The challenge of sustaining an organisation through donor contributions — or crowdfunding — is that donor sentiment and resources are fickle and can change quickly, which might leave the whistle-blowing support organisation — and ultimately the whistle-blowers — stranded.

Probably a more sustainable approach is the one behind the Whistle-blower Centre in the Netherlands. This support centre that provides whistle-blowers with advice and investigative aid was established through the Whistle-blowers Centre Act, and is funded by the state, but protected against state interference. Such an approach is safeguarded from the whims of donors or crowds, and therefore more likely to be sustained despite fluctuations in crowd or donor sentiment.

The detrimental experiences of recent whistle-blowers in South Africa have garnered support for the establishment of a local organisation that can render comprehensive support to whistle-blowers. The matter of funding such an initiative, however, remains a challenge.

The obvious immediate solution might be to rely on the goodwill of donors or the sympathy of people willing to provide crowdfunding for such an initiative. However, as indicated earlier, such funding is not reliable or stable.

The example of the Whistle-blowing Centre in the Netherlands, where the state provides the funding to support such an organisation without controlling it, is a model well worth exploring here in South Africa. There is no doubt that the state has a stake in promoting the reporting of misconduct in both the public and private sectors. By supporting such an initiative, the state would show its commitment to rooting out irresponsible, illegal and unethical conduct.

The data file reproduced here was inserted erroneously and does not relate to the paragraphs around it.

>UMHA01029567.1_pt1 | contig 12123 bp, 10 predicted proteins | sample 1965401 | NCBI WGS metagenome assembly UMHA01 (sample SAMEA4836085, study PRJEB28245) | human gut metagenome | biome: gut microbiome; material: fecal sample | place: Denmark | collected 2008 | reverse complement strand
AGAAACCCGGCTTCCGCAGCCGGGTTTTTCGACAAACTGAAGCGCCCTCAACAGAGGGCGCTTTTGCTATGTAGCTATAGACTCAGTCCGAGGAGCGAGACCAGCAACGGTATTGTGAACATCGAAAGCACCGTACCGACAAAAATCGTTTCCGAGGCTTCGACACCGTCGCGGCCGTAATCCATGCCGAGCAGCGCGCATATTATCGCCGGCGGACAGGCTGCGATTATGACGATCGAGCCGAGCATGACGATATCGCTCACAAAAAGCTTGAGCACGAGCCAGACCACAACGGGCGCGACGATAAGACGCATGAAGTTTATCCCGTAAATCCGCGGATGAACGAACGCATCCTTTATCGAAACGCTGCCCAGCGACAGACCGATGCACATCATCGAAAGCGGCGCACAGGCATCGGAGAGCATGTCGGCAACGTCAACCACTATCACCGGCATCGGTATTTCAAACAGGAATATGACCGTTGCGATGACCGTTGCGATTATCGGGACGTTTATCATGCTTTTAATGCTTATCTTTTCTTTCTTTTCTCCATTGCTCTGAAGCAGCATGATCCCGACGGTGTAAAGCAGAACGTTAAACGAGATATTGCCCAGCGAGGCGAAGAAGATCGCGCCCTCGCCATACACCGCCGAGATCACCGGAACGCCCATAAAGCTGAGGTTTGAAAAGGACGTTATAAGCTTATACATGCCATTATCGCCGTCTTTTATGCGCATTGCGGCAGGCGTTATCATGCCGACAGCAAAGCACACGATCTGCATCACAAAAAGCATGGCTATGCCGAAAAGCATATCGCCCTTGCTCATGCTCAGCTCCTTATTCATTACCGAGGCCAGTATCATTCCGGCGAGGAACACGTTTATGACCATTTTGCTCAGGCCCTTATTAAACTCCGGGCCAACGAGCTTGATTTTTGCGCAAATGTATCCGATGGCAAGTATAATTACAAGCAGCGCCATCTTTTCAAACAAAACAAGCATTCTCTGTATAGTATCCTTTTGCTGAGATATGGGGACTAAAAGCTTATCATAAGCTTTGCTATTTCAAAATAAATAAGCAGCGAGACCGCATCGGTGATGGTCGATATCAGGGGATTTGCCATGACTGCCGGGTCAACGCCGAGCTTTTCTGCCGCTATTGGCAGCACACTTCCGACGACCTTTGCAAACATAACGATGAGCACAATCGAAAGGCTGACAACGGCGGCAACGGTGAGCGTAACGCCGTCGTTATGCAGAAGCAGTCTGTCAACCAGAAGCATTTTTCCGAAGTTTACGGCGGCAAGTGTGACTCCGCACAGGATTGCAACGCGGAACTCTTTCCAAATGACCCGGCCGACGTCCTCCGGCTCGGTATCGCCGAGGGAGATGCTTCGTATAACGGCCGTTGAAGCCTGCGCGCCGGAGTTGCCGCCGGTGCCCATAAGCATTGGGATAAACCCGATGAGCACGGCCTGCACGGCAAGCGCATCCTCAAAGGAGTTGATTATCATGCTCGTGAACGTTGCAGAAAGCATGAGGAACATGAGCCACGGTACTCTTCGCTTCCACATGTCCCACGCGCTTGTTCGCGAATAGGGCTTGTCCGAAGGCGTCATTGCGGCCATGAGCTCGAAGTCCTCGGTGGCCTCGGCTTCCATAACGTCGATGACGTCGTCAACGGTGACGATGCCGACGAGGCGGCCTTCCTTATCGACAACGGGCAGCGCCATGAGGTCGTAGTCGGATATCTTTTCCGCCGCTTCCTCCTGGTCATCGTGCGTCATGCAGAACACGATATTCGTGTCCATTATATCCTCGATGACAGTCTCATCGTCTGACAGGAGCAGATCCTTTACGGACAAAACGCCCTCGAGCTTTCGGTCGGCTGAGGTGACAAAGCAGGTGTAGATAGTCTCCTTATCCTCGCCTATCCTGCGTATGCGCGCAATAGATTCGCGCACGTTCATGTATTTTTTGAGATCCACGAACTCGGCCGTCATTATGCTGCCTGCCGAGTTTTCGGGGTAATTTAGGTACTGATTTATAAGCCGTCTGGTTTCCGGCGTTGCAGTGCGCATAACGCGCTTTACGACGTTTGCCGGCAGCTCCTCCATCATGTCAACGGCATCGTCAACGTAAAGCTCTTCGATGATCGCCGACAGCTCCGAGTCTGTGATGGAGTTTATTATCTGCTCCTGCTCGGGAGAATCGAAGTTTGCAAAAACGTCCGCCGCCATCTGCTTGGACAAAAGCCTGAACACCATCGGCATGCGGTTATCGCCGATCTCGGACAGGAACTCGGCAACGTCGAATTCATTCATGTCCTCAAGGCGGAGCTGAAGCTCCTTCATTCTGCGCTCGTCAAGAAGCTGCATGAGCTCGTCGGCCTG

The state would furthermore be able to protect whistle-blowers against detrimental consequences that will far exceed the protection offered by the Protected Disclosures Act.

Expenses associated with providing such comprehensive a support service to whistle-blowers do not necessarily have to be covered by taxpayers, but a certain proportion of money recovered because of whistle-blowing can be channelled to a fund that covers the expenses of such support to whistle-blowers.

Applauding whistle-blowers is not enough. We carry a collective responsibility to protect them against the detriment associated with whistle-blowing, but also to assist them comprehensively in getting on their feet again.

 

Author: Prof Deon Rossouw is the CEO of The Ethics Institute and an Extraordinary Professor in Philosophy at Stellenbosch University.

The opinions or the views expressed in these articles are those of the authors. They do not reflect the opinions or views of the TEİD.